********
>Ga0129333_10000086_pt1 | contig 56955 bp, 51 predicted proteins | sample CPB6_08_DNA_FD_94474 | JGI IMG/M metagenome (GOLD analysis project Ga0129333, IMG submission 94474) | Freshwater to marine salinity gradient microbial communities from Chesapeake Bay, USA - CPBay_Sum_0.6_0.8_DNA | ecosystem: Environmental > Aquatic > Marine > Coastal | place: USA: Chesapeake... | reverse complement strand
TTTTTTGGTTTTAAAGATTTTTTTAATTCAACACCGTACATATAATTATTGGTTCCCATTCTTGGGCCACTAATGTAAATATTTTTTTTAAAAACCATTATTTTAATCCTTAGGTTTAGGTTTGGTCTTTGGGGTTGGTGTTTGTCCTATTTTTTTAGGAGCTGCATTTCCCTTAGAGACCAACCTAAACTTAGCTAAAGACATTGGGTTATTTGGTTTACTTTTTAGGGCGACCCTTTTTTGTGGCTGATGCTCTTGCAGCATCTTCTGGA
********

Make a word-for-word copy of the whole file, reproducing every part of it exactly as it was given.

>Ga0129333_10000086_pt1 | contig 56955 bp, 51 predicted proteins | sample CPB6_08_DNA_FD_94474 | JGI IMG/M metagenome (GOLD analysis project Ga0129333, IMG submission 94474) | Freshwater to marine salinity gradient microbial communities from Chesapeake Bay, USA - CPBay_Sum_0.6_0.8_DNA | ecosystem: Environmental > Aquatic > Marine > Coastal | place: USA: Chesapeake... | reverse complement strand
TTTTTTGGTTTTAAAGATTTTTTTAATTCAACACCGTACATATAATTATTGGTTCCCATTCTTGGGCCACTAATGTAAATATTTTTTTTAAAAACCATTATTTTAATCCTTAGGTTTAGGTTTGGTCTTTGGGGTTGGTGTTTGTCCTATTTTTTTAGGAGCTGCATTTCCCTTAGAGACCAACCTAAACTTAGCTAAAGACATTGGGTTATTTGGTTTACTTTTTAGGGCGACCCTTTTTTGTGGCTGATGCTCTTGCAGCATCTTCTGGA